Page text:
Google app subscription deal improved

You can't be a modern smartphone platform without apps, and Google is aiming to make Android more appealing to developers and users alike. On the developer side, the company has announced it will change its fee structure for app subscriptions from the new year, matching Apple in the process. For consumers, there'll be more "Instant Apps".

App subscriptions can be a big money maker for developers of popular titles, but until now Google has taken almost a third of those revenues for its tithe. In an announcement this week, however, Google confirmed that it would be halving its cut from 30-percent to 15-percent.

The changes will take effect from January 1, 2018. However, there'll be some provisos to the new deal, most conspicuously that it'll only be applicable to users who have kept their subscriptions for at least 12 paid months. Anyone else will still be subject to the existing rate.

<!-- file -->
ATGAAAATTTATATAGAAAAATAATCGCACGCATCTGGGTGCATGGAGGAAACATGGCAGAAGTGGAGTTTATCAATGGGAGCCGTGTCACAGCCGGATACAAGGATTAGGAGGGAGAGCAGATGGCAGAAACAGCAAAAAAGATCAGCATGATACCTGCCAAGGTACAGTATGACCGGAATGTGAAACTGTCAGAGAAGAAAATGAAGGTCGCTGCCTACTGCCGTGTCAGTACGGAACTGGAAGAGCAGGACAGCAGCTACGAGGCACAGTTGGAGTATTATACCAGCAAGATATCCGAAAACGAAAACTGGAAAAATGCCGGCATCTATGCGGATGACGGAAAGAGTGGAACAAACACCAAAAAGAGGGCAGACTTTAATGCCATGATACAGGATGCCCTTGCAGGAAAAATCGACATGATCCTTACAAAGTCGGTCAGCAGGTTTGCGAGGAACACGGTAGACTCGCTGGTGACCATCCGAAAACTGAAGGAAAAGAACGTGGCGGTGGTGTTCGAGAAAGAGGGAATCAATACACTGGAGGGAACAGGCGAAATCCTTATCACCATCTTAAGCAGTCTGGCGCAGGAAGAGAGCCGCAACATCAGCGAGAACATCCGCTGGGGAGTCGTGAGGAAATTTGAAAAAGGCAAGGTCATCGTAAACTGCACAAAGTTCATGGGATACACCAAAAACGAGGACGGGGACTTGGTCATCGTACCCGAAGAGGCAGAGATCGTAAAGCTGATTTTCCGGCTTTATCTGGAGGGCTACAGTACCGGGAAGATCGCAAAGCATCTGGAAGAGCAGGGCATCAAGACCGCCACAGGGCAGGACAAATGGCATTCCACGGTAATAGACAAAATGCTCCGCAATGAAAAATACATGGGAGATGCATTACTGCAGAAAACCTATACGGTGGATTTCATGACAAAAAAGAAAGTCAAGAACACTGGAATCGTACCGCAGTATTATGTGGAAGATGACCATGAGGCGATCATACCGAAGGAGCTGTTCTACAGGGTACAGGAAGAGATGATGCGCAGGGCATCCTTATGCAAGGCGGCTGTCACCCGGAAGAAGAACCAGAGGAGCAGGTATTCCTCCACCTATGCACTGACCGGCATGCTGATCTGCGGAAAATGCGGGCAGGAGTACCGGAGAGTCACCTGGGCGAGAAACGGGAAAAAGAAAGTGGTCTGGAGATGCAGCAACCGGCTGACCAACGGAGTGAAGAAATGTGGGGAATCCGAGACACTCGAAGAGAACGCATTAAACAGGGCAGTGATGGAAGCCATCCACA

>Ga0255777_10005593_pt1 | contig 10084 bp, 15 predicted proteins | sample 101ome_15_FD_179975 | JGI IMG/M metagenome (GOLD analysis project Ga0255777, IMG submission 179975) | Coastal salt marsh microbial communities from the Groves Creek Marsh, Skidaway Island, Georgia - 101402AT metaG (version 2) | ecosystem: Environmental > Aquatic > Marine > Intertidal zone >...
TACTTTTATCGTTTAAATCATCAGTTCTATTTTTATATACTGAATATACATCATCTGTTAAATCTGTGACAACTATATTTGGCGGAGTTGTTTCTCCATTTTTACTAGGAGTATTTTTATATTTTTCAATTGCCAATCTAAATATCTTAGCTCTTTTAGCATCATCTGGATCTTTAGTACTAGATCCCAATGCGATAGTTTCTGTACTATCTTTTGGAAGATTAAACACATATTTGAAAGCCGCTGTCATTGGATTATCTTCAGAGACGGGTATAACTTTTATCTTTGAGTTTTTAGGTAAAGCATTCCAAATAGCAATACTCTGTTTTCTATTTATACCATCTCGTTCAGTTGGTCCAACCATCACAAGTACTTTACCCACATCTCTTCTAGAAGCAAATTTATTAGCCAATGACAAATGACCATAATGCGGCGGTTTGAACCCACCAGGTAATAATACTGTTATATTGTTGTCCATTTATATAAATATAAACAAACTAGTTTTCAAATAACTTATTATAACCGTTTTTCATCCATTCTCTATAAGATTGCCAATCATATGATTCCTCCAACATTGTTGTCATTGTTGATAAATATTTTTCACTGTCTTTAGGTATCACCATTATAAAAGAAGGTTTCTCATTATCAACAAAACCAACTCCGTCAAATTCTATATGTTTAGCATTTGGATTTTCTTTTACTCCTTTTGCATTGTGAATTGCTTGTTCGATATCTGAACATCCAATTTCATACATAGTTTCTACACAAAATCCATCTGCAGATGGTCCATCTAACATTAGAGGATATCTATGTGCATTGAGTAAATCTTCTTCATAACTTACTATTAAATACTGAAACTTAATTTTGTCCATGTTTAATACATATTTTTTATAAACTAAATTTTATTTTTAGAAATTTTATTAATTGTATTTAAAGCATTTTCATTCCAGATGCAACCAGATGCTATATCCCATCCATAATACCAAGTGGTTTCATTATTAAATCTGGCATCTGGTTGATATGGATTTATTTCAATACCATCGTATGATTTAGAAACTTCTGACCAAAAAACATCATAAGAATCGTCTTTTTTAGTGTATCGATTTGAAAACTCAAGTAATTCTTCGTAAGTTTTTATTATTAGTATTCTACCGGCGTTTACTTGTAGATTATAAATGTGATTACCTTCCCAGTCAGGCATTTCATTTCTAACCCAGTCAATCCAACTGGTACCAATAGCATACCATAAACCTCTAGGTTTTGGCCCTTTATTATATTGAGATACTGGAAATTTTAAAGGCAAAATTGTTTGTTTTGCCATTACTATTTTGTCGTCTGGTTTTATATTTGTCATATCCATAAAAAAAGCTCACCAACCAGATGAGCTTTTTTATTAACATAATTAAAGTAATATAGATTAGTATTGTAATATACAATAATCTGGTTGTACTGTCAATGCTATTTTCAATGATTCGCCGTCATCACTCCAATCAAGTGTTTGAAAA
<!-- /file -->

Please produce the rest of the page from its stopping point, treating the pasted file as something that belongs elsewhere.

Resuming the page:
To soften that blow, Google is also changing how users can try out subscription apps. Shorter free trials are now supported, as time-limited as just three days. Apps will now be limited to one free trial only, and developers will be able to turn on notifications to see when a user cancels a subscription. The process for resuming a subscription after it was cancelled is also being streamlined.

On the user side of things, Google is pushing its Instant Apps system. Announced last year, they allow apps to be run prior to install, so that users can get a taste of the functionality and – so the theory goes – become more likely to actually purchase it. Rather than a web-app, though, they can be used like local software, complete with much greater speed.

According to Google's early results with partners, the response has been positive. Vimeo, for instance, saw video session duration increase by 130-percent after they cut their regular, 15MB app down to a 4MB feature module. Native app use increased 20-percent.

A New York Times Crossword Instant App, meanwhile, has seen double the sessions of before, as well as an increased likelihood of users going on to make in-app purchases for more puzzles. Compared to the mobile site version, it's easier to nudge users into downloading the full native app.